You May Not Get Many Complaints but That Doesn’t Mean Your Customers Are Happy

I have been researching customer service lately and have found some interesting statistics from a number of different sources. The main thing that came through in virtually all the sites I researched was: Only a small, small percentage of customers who are dissatisfied actually register a complaint with the company. The rest of them don’t come back.

Here are some “Customer Service Facts, Quotes & Statistics” from Help Scout:


On average, loyal customers are worth up to 10 times as much as their first purchase.

Take a look at the average first purchase of your customers and multiply that by 10.


Probability of selling to a new prospect is 5-20% while the probability of selling to an existing customer is 60 -70%.

Engaging and connecting with first time visitors is much more likely to bring them back to buy from you again.


For every customer who bothers to complain, 26 other customers remain silent.

Create an easy process for customers to give you feedback. Pay attention to the feedback and use the information for staff training.


Any business with customers is in the “people” business.

We tend to define our businesses by the products or services we sell. Though the most important thing to remember is that we are in the business of providing good experiences for customers, no matter what the product.


“Although your customers won’t love you if you give bad service, your competitors will.” – Kate Zabriskie

I doubt that your main reason for being in business is to make life easier for your competitors, though if you are not focusing on customer service that’s exactly what’s happening.


80% of companies say they deliver “superior” customer service. 8% of people think these same companies deliver “superior” customer service.

In other words: Don’t believe everything your think. Follow up your opinions with real data but ask your customers in person, through surveys or over the phone, how they feel about your company.


There will be more customer service insights in next week’s blog.

A tip of the glass from me to you!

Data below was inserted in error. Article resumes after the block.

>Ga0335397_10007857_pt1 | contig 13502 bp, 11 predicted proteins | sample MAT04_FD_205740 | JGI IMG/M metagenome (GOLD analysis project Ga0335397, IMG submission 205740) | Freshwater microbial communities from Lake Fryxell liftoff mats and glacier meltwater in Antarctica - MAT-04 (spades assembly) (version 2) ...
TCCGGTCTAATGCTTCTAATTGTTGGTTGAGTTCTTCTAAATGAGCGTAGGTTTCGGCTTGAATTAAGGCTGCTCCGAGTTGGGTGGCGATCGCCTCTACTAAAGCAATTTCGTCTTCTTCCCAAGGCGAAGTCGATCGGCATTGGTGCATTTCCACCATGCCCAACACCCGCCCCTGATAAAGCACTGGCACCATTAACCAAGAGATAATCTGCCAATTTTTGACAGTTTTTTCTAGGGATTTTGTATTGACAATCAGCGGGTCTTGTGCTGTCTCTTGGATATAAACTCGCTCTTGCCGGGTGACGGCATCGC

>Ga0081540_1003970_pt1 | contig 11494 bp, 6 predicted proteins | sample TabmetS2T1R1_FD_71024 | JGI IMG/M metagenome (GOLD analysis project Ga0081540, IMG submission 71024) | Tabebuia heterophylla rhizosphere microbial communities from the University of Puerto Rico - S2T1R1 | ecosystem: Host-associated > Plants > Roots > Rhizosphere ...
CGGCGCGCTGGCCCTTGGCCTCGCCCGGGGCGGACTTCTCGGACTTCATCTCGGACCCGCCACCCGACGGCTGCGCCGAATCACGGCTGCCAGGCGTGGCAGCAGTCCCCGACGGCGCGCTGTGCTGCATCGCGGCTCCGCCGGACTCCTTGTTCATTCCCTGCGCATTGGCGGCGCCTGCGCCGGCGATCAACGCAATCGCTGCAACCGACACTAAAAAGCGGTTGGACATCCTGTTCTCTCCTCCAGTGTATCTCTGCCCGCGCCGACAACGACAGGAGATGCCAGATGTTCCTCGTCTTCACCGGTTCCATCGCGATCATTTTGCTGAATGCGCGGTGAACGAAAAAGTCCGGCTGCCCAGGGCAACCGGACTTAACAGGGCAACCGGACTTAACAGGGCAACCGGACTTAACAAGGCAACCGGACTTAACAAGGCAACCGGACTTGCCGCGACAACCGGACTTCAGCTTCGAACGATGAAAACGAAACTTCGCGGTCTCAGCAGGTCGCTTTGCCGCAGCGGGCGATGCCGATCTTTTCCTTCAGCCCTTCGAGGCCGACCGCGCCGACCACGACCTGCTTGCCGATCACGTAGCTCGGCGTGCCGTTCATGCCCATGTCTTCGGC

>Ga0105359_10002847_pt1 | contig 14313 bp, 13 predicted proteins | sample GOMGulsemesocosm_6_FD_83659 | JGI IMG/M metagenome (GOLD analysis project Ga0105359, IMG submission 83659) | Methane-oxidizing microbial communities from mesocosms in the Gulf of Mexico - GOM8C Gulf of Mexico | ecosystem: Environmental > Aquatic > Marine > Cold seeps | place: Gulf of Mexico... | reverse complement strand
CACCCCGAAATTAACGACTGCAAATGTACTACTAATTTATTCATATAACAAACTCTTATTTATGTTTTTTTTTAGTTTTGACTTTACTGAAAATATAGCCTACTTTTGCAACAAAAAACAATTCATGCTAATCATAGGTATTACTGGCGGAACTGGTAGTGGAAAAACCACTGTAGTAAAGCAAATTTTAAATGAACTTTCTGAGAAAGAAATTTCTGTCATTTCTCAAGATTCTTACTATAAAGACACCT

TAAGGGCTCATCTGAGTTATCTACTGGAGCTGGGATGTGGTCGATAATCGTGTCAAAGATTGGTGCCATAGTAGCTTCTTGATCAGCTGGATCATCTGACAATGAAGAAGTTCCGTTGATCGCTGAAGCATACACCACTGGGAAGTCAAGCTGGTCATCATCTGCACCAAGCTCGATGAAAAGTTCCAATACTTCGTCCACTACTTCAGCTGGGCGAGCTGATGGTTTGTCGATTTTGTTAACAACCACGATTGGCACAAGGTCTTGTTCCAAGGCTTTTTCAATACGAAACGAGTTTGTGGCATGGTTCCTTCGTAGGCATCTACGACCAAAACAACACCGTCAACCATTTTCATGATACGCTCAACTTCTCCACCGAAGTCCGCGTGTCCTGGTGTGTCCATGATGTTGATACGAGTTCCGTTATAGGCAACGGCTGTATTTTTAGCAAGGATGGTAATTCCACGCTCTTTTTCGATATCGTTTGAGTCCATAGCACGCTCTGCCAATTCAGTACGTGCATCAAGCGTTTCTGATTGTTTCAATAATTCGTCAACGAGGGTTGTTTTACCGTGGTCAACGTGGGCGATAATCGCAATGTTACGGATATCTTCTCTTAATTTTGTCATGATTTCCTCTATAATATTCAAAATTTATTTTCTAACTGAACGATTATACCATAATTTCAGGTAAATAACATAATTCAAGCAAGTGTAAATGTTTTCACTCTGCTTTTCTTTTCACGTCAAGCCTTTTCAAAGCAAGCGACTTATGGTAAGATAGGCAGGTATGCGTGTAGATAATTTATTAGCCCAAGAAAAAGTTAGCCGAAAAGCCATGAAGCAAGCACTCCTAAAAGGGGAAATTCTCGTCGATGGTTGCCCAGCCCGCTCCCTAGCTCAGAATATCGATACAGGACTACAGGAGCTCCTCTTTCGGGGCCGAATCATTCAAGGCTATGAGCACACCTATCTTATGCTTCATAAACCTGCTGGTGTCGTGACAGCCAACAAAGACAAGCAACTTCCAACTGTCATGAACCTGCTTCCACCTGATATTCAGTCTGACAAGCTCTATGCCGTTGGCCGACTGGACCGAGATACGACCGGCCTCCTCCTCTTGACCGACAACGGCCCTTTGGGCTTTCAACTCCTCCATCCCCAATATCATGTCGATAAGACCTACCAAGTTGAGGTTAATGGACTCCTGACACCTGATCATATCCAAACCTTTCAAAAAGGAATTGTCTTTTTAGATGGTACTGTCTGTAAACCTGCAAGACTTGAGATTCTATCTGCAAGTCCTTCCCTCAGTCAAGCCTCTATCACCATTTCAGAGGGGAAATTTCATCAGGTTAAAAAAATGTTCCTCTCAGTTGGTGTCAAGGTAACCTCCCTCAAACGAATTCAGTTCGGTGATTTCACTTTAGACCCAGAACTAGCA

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More from Conrad Hilton

Conrad Hilton was very involved with his staff and how they treated the customers. He even asked his employees to adhere to his personal guidelines for success, which he outlined for them.

These guidelines were as much for the well-being and growth of his employees as they were for treatment of guests. He wanted his employees to be happy, as he believed that happy employees make for happy customers. Some of the guidelines he passed down:

Find your own particular talent

Be big

Be honest

Live with enthusiasm

Don’t let your possessions possess you

Don’t worry about your problems

Look up to people when you can – down to no one

Don’t cling to the past

Assume your full share of responsibility in the world…

Hilton encouraged his employees to grow personally, as well as increase their skills and talents on the job. He was interested in the welfare of his employees and even as the company grew he made efforts to get to know his staff personally and remember something about individual employees and their families.

I know, as businesses get bigger, it is harder to spend time with the staff but it is even more important to do so. A show of interest or positive words from an owner or high- level employee can make a big difference in the attitude of the employee. People feel good when they are noticed. I remember talking to an employee of a very large winery who received a hand written note from the president of the company after she had gone out of her way to help a customer and the customer sent a letter of thanks. It made a big difference to the staff member and it cost only a few minutes of the president’s time to write the note.

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